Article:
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Augmentative and Alternative Communication

Augmentative and Alternative Communication (AAC)

AAC is any communication tool that helps to add to someone’s speech or can be used instead of speech.

AAC includes gesture, signing, objects, photographs, symbols, word boards, communication books and boards as well as voice output communication aids

‘Anyone who has difficulty with “spoken” speech & language skills might use AAC. Sometimes AAC is used temporarily and sometimes it is used long term’ Emily Diaz SLP

You learn AAC the same way you learn language and it takes time!

On the next few pages, you will see different examples of AAC tools. You know your child best, and will always be involved in any decisions about introducing AAC tools to support your child’s communication needs.

Communication boards

Below are examples of different communication boards which have core vocabulary with the written word at the top of the symbol.

As your child’s communication partner, you can help your child to learn this new way of communicating. You will show your child how you can point to a symbol/word to communicate a message. Your child will start to learn this new skill by watching and copying you, especially when they are having fun and being understood.

A communication board is easy to carry and take with you. Your child can have multiple copies of it around home and in school.

Here is an example of a communication board for the specific activity of nursery rhymes. It has core vocabulary and specific fringe vocabulary i.e. the different nursery rhymes.

Here is an example of a core communication board.

Additional vocabulary can be added to a core communication board to create a communication book. This way you child has more reasons to communicate.

Communication Books are used to enable your child to access a wider range of vocabulary and to encourage longer sentences by combining symbols.

Alphabet board

Some children and young people may choose to use spelling to communicate.

Here is an example of an alphabet board.  An alphabet board is beneficial for children who are interested in letters and beginning to learn to read.


  •  Makaton is a language programme using signs and symbols to help children to communicate.
  • Makaton is designed to support spoken language
  • Child can use signs as their voice to say the word aloud at the same time – Makaton does not replace speech, it enhances it
  • For children who have experienced the frustration of being unable to communicate meaningfully or effectively, Makaton really can help to ease frustration and enable individuals to connect with other people and the world around them. This opens up all kinds of possibilities.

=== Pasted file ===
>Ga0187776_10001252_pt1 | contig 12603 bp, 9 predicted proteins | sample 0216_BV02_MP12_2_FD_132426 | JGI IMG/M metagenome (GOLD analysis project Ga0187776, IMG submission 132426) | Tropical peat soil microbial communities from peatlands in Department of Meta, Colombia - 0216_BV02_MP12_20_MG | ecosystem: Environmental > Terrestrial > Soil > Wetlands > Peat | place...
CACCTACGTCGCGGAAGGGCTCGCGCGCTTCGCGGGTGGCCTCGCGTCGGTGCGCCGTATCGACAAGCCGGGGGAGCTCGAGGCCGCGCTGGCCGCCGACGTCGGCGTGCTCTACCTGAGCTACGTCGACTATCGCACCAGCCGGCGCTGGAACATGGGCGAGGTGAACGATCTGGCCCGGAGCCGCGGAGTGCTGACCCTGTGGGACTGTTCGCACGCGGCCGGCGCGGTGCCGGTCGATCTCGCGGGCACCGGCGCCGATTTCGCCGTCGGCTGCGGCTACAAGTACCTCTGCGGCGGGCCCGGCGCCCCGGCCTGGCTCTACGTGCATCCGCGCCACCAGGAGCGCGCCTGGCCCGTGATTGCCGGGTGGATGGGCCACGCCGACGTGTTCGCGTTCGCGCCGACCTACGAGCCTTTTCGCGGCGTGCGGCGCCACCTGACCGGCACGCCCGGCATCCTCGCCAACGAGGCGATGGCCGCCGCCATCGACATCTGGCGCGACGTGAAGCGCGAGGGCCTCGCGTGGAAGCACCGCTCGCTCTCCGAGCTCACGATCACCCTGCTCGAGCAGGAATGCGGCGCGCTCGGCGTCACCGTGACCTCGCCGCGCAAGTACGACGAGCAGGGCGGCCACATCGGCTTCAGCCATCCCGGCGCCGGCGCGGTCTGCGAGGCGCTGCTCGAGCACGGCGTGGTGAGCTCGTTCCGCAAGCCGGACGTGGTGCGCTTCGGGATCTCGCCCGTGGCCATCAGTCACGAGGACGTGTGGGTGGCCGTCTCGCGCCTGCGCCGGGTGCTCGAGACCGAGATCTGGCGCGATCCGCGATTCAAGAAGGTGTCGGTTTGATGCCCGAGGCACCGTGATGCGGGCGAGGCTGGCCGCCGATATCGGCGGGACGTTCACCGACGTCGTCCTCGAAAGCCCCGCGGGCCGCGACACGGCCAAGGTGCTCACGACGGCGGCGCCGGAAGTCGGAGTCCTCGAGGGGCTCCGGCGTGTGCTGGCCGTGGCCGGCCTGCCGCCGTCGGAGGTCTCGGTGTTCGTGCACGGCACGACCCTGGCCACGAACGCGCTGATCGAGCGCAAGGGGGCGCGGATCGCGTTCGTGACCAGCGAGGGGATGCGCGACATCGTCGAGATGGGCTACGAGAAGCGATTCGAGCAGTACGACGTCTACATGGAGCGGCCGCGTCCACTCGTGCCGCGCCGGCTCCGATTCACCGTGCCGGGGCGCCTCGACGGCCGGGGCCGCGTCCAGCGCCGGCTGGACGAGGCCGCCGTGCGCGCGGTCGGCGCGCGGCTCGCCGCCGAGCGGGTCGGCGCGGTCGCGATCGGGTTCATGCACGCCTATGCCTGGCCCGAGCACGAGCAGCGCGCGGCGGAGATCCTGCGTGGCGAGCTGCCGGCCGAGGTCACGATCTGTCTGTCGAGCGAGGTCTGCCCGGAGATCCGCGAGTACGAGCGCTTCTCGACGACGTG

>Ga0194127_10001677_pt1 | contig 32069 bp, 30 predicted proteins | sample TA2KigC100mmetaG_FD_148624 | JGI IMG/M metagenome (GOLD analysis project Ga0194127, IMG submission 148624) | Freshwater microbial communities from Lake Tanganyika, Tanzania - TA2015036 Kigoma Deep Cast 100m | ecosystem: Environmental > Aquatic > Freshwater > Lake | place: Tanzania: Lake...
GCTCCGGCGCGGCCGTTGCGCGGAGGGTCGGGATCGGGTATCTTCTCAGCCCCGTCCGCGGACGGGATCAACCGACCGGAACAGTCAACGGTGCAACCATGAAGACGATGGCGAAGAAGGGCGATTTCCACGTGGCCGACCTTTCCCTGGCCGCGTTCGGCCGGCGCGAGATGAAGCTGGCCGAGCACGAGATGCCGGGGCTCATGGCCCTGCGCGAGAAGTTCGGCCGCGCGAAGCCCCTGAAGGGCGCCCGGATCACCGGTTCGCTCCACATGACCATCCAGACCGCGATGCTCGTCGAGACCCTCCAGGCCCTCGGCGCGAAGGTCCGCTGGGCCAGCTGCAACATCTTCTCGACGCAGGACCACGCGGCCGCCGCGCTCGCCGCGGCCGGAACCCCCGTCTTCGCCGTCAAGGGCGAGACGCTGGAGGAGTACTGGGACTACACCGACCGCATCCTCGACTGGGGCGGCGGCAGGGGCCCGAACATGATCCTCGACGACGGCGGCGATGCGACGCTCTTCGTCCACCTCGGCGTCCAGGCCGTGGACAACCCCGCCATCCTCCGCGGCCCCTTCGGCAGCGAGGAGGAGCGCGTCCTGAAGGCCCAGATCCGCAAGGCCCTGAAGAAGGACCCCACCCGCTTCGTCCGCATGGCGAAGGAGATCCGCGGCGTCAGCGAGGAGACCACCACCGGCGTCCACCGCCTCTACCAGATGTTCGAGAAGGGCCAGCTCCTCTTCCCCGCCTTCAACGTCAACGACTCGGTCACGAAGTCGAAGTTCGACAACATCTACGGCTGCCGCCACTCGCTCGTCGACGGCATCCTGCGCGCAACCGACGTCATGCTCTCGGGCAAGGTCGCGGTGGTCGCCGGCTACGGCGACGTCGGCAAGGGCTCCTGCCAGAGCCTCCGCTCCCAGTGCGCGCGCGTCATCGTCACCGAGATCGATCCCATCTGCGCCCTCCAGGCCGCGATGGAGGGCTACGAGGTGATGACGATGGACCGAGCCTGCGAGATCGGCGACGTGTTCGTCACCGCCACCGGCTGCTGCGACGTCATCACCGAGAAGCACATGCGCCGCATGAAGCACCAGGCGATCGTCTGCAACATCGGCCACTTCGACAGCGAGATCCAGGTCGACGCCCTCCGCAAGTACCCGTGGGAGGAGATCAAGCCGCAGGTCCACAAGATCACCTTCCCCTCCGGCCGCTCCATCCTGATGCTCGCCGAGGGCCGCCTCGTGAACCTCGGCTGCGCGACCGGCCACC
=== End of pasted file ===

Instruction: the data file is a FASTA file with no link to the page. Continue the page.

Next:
• Today, over 100,000 children and adults use Makaton symbols and signs to communicate.
  • Your child’s Speech and Language Therapist will be able to discuss with you whether Makaton will be helpful for your child, and will demonstrate some signs to start with.

The following links are genuine sources of Makaton signing – please be aware that some sources of signing available online are not necessarily verified Makaton signs, and could be confusing.

Singing Hands 

Singing Hands have a brilliant range of resources using Makaton, including DVDs, songs and signed stories. Also look Singing Hands up on YouTube – their channel has lots of topic videos of signs to follow.

Something Special/Mr Tumble 

CBeebies’ Something Special programme uses Makaton in lots of real-life situations. There are additional resources on the CBeebies web site.

Makaton web site

On Makaton’s web site there is lots of valuable information. It is also possible to purchase Makaton resources via their shop, which also includes lots of free downloads of information and activities. They also publish a ‘Sign of the week’ on Facebook, alongside other resources.

CBeebies Bedtime Stories

‘Ten in the Bed’ read by Rob Delaney. Other signed stories read by Justin Fletcher are also available on iPlayer.

Sing Up on YouTube

Picture Exchange

Below is a picture of what a picture exchange book might look like

image of a person holding a PEC stand

The Speech and Language Therapist might recommend your child uses picture exchange to help them communicate their needs and wants.

Choice boards
  • Choice boards allow your child to choose their preferred options.
  • Below is an example of what a choice board might look like. This particular choice board is for a child to choose what nursery rhyme they want to sing.

  • Having a selection of choices on the board, enables your child to develop their picture/symbol recognition skills and identify what they want
  • It is important that children have opportunities to make choices throughout their day

First/Then Board – A first/then board can help your child understand what is happening next. eg If you added photos or symbols of park and car to the board,  this will prepare your child to leave the park and to get back into the car when it is time to go. You will also say the words ‘first park and then car’ as you point to the symbols on the board.

Countdown Strip – A countdown strip can be used to help a child to transition gradually from what they are doing to the end of the activity, eg ‘the bath is finished in 5..4…3..2..1. the bath is all done’

AAC resources
Video resources
Recommended websites for Alternative and Augmentative Communication